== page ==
Voice recording on a budget

NibbleNibble Registered User regular
edited September 2010 in Help / Advice Forum
I'm interested in making some simple digital voice recordings for use in educational software, and I'd like to have crisp, full sound, not tinny and full of noise. From the minimal research I've done, it seems that I need a unidirectional microphone, and some sources claim that USB mics have better sound than analog ones.

As for which mic to buy, I've seen recommendations ranging from a $25 headset designed for VOIP applications to professional mics over $600. I figure that for voice only, I can probably get away with something cheaper and some processing with Audacity. In general, I think I should avoid headsets, as I'm thinking that I might like to use the mic for two-person conversations and other things.

How about acoustics? Do I really need to set up a proper recording studio stuffed with acoustic foam, or can I get by with a quiet room and a decent mic?

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  • Small Time CrookedSmall Time Crooked Post Malone's Hairdresser Des Plaines, ILRegistered User regular
    edited August 2010
    Different microphones will serve different purposes and all receive/transmit sound waves differently.

    My suggestion would be to go with a unidirectional condenser, USB undoubtedly. I don't think you'll be able to find an analog condenser that's plug and play without some kind of phantom power peripheral to go with it. A condenser will "warm" up the sound of your vocals, so you needn't worry about that "gritty" sound that comes with many cheap analog dynamic mics.

    In my opinion, Audacity is a really "meh" program when it comes to sound recording, it's free, no doubt. But to me it's always been pretty primitive in terms of layout and overall functionality, I'd recommend Sony Acid Lite, if I remember correctly it's a free version of Acid. It's got a lot of the bulk taken out of it, but you're doing some pretty light vox work, so you probably won't need everything the studio version of Acid has to offer.

    There's quite a bit of work that goes into acoustics too. You have to know how to position a microphone, where in the room is best to position it, what angles, specific height, etc. If you were to take it and put it in any ole room in your dwelling you might get a bit of an "airy" sound in your recordings, which only makes you sound further back on a track. It can be fixed with some EQ tweaking but I'd suggest sticking the bad boy inside a closet and lining it up with some heavy blankets and the like. It makes a world of different to the quality of your productions.

    I hope this has been in some way informative. I just got back from the studio and this was right up my alley of interests.. On top of a few days of not sleeping I'm not exactly one to make sense. Much luck to ya on your endeavors!

    Small Time Crooked on
  • Michael HMichael H Registered User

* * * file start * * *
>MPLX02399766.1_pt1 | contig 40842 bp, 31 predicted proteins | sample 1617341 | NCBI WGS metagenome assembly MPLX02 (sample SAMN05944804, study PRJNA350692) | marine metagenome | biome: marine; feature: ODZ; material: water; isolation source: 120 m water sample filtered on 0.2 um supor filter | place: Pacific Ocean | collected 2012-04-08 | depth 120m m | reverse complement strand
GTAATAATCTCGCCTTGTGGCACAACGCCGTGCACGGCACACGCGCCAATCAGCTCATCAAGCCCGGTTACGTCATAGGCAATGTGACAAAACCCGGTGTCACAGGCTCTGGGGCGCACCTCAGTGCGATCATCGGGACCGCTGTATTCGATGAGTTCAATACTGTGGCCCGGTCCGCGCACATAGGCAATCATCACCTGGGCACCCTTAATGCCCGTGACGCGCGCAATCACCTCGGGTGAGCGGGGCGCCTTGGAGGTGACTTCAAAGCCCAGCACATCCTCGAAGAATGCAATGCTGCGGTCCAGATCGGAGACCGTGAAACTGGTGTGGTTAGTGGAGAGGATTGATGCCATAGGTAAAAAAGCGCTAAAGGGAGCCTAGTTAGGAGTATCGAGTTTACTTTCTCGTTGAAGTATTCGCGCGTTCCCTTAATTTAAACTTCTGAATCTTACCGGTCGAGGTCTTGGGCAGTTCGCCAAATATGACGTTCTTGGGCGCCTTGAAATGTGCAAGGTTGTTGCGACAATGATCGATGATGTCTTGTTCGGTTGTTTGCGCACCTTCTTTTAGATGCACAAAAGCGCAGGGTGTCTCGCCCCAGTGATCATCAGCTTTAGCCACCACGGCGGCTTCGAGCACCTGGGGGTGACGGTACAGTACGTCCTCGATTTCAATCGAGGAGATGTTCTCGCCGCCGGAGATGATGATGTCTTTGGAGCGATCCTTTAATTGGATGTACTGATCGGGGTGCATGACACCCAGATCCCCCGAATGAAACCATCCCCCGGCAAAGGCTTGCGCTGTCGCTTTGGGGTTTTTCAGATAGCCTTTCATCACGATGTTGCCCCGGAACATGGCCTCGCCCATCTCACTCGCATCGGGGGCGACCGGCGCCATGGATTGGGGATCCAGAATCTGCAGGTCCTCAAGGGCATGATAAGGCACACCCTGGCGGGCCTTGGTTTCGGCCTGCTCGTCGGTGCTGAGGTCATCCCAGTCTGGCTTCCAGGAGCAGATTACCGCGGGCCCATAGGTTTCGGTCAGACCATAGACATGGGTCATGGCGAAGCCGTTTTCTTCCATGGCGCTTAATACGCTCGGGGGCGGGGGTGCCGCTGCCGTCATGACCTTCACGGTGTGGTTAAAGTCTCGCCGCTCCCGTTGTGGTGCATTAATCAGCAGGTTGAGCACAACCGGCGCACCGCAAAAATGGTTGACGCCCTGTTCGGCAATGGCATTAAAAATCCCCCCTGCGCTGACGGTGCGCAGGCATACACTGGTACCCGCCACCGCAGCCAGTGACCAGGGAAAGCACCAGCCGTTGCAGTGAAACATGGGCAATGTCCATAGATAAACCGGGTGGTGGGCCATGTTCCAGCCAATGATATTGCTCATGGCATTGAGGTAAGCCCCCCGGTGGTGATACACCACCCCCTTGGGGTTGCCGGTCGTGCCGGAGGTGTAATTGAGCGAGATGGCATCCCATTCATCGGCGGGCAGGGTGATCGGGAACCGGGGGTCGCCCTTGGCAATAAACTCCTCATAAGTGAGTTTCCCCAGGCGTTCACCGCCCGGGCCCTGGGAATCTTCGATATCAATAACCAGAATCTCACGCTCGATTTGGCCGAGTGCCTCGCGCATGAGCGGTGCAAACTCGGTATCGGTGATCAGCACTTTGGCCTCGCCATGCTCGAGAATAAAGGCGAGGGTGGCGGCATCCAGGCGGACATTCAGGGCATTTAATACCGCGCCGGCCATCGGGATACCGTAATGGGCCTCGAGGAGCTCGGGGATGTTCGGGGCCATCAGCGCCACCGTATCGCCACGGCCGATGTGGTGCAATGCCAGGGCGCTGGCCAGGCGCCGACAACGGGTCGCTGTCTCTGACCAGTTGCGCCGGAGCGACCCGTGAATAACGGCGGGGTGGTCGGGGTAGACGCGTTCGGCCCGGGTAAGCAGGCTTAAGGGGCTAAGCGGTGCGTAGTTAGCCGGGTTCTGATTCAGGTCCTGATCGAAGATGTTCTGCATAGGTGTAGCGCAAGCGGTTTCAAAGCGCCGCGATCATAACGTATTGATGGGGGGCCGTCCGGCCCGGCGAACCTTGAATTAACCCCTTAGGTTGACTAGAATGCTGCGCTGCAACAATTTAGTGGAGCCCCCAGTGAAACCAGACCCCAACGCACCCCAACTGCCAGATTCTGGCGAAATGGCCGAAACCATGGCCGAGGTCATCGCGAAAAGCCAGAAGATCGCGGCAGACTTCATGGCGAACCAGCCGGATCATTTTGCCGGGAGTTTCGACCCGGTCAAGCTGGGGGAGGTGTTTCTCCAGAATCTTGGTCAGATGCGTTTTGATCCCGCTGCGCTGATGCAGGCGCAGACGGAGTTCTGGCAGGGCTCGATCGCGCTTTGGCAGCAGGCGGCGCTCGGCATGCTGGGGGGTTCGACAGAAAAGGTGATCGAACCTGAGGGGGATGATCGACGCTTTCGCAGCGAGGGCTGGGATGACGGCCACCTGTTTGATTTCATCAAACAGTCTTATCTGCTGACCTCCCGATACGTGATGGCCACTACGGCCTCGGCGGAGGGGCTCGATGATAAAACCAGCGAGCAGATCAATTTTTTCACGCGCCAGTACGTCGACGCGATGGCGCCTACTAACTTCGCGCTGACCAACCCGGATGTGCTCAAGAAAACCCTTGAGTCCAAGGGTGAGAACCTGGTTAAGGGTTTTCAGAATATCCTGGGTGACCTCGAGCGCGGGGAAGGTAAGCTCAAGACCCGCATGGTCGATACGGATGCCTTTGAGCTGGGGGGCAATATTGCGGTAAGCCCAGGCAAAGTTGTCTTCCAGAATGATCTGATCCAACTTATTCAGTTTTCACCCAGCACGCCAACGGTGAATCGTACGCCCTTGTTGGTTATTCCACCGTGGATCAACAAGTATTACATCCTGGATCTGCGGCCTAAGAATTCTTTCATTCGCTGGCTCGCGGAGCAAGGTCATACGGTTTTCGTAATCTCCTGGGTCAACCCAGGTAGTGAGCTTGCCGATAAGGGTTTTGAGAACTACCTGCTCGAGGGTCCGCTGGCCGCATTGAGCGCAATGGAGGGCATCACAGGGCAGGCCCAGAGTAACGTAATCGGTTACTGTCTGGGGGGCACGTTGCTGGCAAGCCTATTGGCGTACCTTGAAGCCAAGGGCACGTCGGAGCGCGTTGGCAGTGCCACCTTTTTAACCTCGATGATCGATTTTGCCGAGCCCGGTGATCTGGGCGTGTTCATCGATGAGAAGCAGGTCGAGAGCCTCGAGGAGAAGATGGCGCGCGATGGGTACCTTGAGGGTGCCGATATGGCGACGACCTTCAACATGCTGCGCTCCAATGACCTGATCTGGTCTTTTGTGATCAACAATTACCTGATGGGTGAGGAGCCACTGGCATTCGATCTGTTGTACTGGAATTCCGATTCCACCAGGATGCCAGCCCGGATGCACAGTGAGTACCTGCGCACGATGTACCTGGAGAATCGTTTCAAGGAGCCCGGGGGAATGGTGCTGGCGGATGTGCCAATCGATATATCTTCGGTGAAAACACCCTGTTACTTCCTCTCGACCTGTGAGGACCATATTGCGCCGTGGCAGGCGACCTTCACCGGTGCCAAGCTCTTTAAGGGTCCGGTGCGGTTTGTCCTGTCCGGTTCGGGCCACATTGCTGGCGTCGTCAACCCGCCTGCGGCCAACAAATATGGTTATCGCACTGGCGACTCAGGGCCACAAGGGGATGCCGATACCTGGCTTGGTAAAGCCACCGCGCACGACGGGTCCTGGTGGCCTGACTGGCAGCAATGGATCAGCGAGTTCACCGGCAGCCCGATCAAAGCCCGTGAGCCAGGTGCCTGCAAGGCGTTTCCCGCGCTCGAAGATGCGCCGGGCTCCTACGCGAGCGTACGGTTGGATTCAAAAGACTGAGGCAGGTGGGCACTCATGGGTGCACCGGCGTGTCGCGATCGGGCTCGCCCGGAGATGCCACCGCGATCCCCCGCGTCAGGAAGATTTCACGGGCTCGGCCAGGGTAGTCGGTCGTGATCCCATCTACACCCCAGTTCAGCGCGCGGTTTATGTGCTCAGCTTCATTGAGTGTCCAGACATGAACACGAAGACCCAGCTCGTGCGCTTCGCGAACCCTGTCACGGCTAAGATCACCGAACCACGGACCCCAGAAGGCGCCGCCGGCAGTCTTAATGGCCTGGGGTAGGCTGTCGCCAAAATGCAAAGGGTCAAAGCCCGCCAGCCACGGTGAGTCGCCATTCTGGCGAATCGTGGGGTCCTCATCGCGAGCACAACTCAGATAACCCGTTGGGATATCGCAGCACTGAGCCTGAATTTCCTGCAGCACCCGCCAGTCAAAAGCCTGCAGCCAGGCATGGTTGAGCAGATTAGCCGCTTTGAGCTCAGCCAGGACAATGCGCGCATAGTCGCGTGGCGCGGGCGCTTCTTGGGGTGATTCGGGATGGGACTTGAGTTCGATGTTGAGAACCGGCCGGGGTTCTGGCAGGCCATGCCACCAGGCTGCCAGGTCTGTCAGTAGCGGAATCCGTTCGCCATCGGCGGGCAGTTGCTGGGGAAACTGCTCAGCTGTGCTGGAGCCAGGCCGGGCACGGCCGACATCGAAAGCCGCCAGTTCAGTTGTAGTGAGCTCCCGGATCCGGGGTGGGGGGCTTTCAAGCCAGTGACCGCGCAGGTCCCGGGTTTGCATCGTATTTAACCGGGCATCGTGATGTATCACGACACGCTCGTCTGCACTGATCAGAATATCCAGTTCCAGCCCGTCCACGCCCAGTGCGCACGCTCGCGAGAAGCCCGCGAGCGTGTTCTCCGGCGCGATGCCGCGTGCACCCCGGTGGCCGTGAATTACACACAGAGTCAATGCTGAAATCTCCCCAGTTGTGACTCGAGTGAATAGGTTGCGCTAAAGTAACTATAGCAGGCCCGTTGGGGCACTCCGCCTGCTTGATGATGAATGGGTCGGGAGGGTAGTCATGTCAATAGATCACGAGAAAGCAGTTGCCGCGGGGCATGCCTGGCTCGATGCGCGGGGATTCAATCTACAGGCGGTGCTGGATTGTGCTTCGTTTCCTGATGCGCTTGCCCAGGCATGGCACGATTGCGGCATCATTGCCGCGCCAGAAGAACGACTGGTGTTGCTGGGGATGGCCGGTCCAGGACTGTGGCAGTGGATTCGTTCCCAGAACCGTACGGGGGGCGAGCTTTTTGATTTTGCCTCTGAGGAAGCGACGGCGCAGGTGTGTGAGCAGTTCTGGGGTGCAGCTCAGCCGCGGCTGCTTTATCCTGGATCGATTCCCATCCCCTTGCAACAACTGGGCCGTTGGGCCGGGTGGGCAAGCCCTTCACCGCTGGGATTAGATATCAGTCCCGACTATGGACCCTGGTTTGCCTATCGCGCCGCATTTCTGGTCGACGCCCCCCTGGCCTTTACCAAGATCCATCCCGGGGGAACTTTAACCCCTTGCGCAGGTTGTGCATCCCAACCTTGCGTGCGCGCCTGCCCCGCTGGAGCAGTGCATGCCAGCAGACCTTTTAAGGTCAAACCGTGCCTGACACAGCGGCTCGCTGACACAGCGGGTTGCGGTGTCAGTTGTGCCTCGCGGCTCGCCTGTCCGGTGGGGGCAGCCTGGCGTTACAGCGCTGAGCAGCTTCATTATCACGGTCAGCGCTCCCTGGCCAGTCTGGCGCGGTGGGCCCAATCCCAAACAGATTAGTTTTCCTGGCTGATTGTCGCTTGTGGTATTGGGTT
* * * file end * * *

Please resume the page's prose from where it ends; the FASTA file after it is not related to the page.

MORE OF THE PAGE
edited August 2010
    When it comes to mics, I would go with a standalone unit, not a headset. If you got a Blue Snowball you would be MORE than covered in terms of quality; past that point you're in diminishing returns by spending any more.

    Don't stress on the room; there's only a few factors that you can control. You want it to sound more "dead" than "live". A live room will have reflections that will make their way into the recording and sound less professional. There's not much that you can do to take them out after the fact. Make sure your room is quiet, and if you need to you can set up some absorptive material behind the microphone. You don't need to do the whole room, just something to reduce the initial reflection. Experiment with blankets/whatever you have before spending any money.

    For software, Audacity is pretty rough IMO, but functional. You can also look into the "Lite" versions of audio software like Cubase.

    Michael H on
  • VistiVisti Registered User regular
    edited August 2010
    Second the mention of a dedicated USB condenser microphone. The recording quality should be stellar and they're cheap for what they are. The Blue Snowball as mentioned would work great and the Samson Go-mic is a bit cheaper.

    Visti on
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  • NibbleNibble Registered User regular
    edited August 2010
    I've looked at the Blue Snowball, and it looks pretty decent. I've also seen the Blue Yeti on Amazon for about $40 more than the Snowball, but I suppose that would just add unneeded features with the same audio quality, right?

    Nibble on
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  • Michael HMichael H Registered User
    edited August 2010
    Eh... things like stereo recording and being omni-directional really don't add anything in your situation. If you've got the extra cash to drop, go for it, but based on your OP I would go with the Snowball. The Yeti would be more flexible, but it depends on how much your $40 means to you.

    Michael H on
  • RuckusRuckus Registered User regular
    edited August 2010
    You could also contact a local medium-large music store. They often rent out audio equipment, which may make more sense from cost-benefit perspective.

    Ruckus on
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  • NappuccinoNappuccino Registered User regular
    edited September 2010
    Just as a slight warning, the blue snowball does like to be rather quiet when recording so you'll have to speak right into it for good quality (2 or so inches away). This means that you'll pretty much have to record conversations separately or become very good friends with whomever you're working with (assuming you're working with someone)

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